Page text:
Welcome to the March edition of The Progfiles Archives.
You can now also listen to the podcast version of the most recent edition in full by clicking on the YouTube link below, or you can find direct links to listen to the individual bands via streaming services.
The Progfiles also has a Discord channel that is usually active during the shows, and where you can chat with the hosts of the show, many of the Progspace crew, other progressive music fans, and quite regularly also the musicians being featured, so feel free to join the fun.
We listen to everything we are sent and try to feature all the music we like within the time limits of the show. So that being said, I hope you enjoy reading this month’s article, that you find some new great progressive music to enjoy, and that you keep on spreading the proglove!
You can listen to The Progfiles every last Monday of the month at 21.00 CET at ISKC Rocks Radio.
Sometimes you don’t discover a band before they are gone, and that’s sadly what happened here. Spanish Olivia & the Random released an amazing album of progressive and emotional art-rock in 2014, before disbanding in 2016. The album is filled with great songwriting, talented playing and some great singing from vocalist Johnny Starantino.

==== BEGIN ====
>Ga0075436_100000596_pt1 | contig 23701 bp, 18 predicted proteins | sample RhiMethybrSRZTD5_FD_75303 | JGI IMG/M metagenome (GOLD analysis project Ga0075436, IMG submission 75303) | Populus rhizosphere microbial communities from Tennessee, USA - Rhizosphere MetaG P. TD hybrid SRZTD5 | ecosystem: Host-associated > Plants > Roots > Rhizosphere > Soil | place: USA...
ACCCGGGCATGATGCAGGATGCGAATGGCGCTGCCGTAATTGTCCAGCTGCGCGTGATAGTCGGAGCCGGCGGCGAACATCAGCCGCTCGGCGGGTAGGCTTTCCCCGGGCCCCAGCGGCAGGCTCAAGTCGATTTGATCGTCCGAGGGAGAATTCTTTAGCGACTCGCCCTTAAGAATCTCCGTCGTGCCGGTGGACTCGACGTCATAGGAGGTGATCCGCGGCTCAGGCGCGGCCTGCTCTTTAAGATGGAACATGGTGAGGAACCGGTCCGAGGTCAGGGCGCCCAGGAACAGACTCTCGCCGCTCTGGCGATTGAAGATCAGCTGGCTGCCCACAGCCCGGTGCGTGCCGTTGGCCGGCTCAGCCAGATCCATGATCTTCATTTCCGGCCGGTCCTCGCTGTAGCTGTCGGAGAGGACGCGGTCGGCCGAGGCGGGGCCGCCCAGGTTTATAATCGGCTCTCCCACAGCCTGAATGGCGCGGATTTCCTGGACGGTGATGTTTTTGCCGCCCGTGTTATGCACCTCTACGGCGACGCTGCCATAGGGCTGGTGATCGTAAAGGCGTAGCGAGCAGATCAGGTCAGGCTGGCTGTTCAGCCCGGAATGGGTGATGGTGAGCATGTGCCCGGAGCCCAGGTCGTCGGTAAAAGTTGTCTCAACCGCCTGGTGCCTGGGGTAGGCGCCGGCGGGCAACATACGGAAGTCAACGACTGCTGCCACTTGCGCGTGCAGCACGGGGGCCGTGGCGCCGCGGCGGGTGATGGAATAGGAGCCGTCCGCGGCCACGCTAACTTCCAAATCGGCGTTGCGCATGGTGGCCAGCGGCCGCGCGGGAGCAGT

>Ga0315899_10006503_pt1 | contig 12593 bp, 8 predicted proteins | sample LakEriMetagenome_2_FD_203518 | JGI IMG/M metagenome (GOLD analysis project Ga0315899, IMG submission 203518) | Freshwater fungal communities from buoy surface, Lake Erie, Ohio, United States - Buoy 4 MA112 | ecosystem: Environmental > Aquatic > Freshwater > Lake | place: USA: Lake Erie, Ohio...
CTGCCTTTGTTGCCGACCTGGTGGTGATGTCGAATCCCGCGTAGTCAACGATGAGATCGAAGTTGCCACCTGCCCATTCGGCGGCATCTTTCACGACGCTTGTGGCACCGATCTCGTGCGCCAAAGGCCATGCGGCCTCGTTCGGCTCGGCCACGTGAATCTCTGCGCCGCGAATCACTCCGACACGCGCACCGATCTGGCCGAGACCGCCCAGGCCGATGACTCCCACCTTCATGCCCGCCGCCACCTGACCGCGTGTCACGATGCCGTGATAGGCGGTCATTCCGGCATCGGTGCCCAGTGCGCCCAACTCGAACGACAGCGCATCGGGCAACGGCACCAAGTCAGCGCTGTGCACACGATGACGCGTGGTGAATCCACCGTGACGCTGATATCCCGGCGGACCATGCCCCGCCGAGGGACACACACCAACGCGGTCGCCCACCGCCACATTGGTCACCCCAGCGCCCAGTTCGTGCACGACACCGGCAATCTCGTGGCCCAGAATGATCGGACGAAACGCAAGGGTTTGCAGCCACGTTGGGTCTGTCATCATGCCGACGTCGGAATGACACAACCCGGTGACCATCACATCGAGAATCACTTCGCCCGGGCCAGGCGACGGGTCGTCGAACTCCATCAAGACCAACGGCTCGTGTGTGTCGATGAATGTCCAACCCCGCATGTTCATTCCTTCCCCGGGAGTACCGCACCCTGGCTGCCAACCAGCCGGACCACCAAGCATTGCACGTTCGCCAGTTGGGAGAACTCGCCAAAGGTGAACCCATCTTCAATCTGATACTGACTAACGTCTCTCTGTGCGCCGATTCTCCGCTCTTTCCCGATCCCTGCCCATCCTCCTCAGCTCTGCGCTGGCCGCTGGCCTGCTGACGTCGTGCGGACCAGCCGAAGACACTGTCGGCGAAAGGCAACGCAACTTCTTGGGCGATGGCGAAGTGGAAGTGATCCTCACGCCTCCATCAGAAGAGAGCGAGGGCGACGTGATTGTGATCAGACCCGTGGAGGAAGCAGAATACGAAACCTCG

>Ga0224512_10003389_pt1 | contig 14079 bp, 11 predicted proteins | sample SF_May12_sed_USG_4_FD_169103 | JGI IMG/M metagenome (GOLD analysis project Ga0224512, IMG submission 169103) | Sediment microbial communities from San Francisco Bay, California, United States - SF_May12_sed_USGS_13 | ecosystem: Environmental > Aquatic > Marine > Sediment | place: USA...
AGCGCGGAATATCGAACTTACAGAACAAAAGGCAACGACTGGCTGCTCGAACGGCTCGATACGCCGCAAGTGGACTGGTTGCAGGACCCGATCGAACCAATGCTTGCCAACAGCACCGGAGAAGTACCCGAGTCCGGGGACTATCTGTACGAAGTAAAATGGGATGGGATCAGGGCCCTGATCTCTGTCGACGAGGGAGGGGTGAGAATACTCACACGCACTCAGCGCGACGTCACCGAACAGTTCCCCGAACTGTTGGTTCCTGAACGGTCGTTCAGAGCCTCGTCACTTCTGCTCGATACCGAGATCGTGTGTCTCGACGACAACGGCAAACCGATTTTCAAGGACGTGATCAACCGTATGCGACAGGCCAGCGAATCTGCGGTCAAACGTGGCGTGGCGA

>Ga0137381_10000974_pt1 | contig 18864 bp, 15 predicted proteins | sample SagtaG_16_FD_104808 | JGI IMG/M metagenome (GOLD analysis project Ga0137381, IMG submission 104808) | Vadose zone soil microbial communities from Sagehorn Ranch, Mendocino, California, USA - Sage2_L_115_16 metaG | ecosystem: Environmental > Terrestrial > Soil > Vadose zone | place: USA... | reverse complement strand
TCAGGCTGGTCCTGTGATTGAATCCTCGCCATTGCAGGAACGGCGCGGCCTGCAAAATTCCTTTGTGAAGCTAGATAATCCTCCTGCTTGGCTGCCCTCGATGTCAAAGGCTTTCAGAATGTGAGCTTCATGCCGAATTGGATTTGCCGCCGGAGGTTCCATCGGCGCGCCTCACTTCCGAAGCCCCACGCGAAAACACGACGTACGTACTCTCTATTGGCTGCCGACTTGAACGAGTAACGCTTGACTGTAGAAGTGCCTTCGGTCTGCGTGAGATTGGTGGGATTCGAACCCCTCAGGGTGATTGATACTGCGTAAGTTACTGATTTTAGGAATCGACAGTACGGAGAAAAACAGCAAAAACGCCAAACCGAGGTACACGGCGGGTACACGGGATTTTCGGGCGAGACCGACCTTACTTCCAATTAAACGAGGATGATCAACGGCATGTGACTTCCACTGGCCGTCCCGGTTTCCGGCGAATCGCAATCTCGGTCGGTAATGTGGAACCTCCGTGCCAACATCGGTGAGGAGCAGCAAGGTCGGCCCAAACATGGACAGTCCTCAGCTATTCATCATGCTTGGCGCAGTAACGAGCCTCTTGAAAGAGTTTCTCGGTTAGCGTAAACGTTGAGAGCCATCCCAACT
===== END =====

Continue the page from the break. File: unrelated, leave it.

They are, at times, highly reminiscent of the style played by another band that disbanded way before their time, namely Fair To Midland. I truly hope we will get the chance to hear more from these musicians at some time in the future, as they are clearly able to produce top of the line progressive music. I’ve picked the melancholic end piece ‘Before Dawn’ from the album for The Progfiles Archives.
FFO: Rishloo, Karnivool, Fair To Midland